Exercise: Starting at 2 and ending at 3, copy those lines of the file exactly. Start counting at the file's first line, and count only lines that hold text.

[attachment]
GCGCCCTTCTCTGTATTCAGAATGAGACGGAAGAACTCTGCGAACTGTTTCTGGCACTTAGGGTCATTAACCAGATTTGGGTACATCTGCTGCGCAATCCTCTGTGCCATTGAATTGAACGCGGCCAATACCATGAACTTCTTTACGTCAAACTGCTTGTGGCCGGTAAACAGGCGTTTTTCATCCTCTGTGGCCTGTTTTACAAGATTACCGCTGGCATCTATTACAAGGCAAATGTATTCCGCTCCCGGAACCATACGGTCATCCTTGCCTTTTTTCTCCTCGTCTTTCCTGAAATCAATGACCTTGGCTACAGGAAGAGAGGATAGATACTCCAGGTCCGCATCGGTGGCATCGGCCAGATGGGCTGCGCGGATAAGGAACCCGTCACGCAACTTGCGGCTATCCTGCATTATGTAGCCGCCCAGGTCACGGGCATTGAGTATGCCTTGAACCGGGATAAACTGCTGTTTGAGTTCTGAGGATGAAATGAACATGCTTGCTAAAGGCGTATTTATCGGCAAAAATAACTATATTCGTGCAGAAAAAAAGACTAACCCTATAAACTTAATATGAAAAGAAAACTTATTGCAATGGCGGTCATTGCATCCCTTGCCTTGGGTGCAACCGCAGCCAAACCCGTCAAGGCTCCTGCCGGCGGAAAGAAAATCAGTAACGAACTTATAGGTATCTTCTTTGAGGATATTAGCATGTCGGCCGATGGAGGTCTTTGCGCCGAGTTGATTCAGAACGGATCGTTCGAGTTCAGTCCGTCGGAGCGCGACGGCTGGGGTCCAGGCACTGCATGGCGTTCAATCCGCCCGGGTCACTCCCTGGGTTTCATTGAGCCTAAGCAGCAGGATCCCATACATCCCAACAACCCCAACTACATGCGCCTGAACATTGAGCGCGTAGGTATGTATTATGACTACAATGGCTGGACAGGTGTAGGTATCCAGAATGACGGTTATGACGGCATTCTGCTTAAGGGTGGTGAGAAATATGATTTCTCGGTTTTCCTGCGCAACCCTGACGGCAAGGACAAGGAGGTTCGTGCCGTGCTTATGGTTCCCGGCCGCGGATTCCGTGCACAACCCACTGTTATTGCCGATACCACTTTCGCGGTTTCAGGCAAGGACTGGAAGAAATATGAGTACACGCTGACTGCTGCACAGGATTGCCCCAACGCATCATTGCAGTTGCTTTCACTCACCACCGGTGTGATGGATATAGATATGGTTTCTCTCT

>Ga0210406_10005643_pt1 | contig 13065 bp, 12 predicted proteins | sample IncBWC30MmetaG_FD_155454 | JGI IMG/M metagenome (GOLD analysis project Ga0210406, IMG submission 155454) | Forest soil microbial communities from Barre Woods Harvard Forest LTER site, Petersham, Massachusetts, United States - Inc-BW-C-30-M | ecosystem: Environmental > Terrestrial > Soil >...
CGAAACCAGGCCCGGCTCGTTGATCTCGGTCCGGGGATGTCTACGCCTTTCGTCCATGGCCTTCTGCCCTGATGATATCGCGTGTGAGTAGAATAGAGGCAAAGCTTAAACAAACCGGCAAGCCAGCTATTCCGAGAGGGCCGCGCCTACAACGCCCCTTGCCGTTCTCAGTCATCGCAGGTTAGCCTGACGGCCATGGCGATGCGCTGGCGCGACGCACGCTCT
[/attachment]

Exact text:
>Ga0210406_10005643_pt1 | contig 13065 bp, 12 predicted proteins | sample IncBWC30MmetaG_FD_155454 | JGI IMG/M metagenome (GOLD analysis project Ga0210406, IMG submission 155454) | Forest soil microbial communities from Barre Woods Harvard Forest LTER site, Petersham, Massachusetts, United States - Inc-BW-C-30-M | ecosystem: Environmental > Terrestrial > Soil >...
CGAAACCAGGCCCGGCTCGTTGATCTCGGTCCGGGGATGTCTACGCCTTTCGTCCATGGCCTTCTGCCCTGATGATATCGCGTGTGAGTAGAATAGAGGCAAAGCTTAAACAAACCGGCAAGCCAGCTATTCCGAGAGGGCCGCGCCTACAACGCCCCTTGCCGTTCTCAGTCATCGCAGGTTAGCCTGACGGCCATGGCGATGCGCTGGCGCGACGCACGCTCT